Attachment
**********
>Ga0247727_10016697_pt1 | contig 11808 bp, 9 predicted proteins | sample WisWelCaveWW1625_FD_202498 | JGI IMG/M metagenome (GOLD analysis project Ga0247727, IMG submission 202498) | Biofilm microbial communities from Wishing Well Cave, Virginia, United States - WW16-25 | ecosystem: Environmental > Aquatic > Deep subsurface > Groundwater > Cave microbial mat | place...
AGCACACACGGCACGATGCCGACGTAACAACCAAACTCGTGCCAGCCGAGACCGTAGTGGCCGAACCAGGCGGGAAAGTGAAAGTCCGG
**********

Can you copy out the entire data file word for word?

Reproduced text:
>Ga0247727_10016697_pt1 | contig 11808 bp, 9 predicted proteins | sample WisWelCaveWW1625_FD_202498 | JGI IMG/M metagenome (GOLD analysis project Ga0247727, IMG submission 202498) | Biofilm microbial communities from Wishing Well Cave, Virginia, United States - WW16-25 | ecosystem: Environmental > Aquatic > Deep subsurface > Groundwater > Cave microbial mat | place...
AGCACACACGGCACGATGCCGACGTAACAACCAAACTCGTGCCAGCCGAGACCGTAGTGGCCGAACCAGGCGGGAAAGTGAAAGTCCGG